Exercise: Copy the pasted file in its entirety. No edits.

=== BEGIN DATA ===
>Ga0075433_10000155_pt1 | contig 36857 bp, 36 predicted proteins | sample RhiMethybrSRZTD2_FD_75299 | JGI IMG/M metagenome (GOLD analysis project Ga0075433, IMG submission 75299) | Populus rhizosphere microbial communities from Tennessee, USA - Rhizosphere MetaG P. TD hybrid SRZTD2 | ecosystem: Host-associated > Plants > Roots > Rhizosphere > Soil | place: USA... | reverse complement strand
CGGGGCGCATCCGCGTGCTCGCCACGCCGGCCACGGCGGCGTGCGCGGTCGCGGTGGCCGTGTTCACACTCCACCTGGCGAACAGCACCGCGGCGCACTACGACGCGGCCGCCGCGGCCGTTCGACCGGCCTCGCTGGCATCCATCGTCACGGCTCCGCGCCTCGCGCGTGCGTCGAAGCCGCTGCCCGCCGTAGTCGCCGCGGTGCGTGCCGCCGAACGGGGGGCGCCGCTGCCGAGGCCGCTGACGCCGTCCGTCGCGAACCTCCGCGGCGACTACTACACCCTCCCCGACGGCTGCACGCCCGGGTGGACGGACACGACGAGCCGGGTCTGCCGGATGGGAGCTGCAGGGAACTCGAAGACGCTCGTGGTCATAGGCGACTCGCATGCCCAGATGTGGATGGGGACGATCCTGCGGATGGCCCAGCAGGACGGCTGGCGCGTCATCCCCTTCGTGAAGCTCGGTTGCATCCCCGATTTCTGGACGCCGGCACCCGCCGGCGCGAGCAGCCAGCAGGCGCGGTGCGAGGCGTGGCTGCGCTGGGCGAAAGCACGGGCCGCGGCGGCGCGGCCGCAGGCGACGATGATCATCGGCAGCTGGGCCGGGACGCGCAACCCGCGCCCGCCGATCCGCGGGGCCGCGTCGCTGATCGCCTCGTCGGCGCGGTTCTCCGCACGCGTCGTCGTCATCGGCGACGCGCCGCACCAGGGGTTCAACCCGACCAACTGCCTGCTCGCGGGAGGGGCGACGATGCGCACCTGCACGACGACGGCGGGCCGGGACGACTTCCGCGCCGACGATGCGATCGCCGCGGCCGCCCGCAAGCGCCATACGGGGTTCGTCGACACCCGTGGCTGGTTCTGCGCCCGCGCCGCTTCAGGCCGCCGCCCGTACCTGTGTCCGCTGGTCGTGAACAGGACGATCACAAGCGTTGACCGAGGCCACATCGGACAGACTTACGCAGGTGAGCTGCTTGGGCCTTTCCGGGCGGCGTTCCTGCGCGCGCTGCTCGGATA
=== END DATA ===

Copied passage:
>Ga0075433_10000155_pt1 | contig 36857 bp, 36 predicted proteins | sample RhiMethybrSRZTD2_FD_75299 | JGI IMG/M metagenome (GOLD analysis project Ga0075433, IMG submission 75299) | Populus rhizosphere microbial communities from Tennessee, USA - Rhizosphere MetaG P. TD hybrid SRZTD2 | ecosystem: Host-associated > Plants > Roots > Rhizosphere > Soil | place: USA... | reverse complement strand
CGGGGCGCATCCGCGTGCTCGCCACGCCGGCCACGGCGGCGTGCGCGGTCGCGGTGGCCGTGTTCACACTCCACCTGGCGAACAGCACCGCGGCGCACTACGACGCGGCCGCCGCGGCCGTTCGACCGGCCTCGCTGGCATCCATCGTCACGGCTCCGCGCCTCGCGCGTGCGTCGAAGCCGCTGCCCGCCGTAGTCGCCGCGGTGCGTGCCGCCGAACGGGGGGCGCCGCTGCCGAGGCCGCTGACGCCGTCCGTCGCGAACCTCCGCGGCGACTACTACACCCTCCCCGACGGCTGCACGCCCGGGTGGACGGACACGACGAGCCGGGTCTGCCGGATGGGAGCTGCAGGGAACTCGAAGACGCTCGTGGTCATAGGCGACTCGCATGCCCAGATGTGGATGGGGACGATCCTGCGGATGGCCCAGCAGGACGGCTGGCGCGTCATCCCCTTCGTGAAGCTCGGTTGCATCCCCGATTTCTGGACGCCGGCACCCGCCGGCGCGAGCAGCCAGCAGGCGCGGTGCGAGGCGTGGCTGCGCTGGGCGAAAGCACGGGCCGCGGCGGCGCGGCCGCAGGCGACGATGATCATCGGCAGCTGGGCCGGGACGCGCAACCCGCGCCCGCCGATCCGCGGGGCCGCGTCGCTGATCGCCTCGTCGGCGCGGTTCTCCGCACGCGTCGTCGTCATCGGCGACGCGCCGCACCAGGGGTTCAACCCGACCAACTGCCTGCTCGCGGGAGGGGCGACGATGCGCACCTGCACGACGACGGCGGGCCGGGACGACTTCCGCGCCGACGATGCGATCGCCGCGGCCGCCCGCAAGCGCCATACGGGGTTCGTCGACACCCGTGGCTGGTTCTGCGCCCGCGCCGCTTCAGGCCGCCGCCCGTACCTGTGTCCGCTGGTCGTGAACAGGACGATCACAAGCGTTGACCGAGGCCACATCGGACAGACTTACGCAGGTGAGCTGCTTGGGCCTTTCCGGGCGGCGTTCCTGCGCGCGCTGCTCGGATA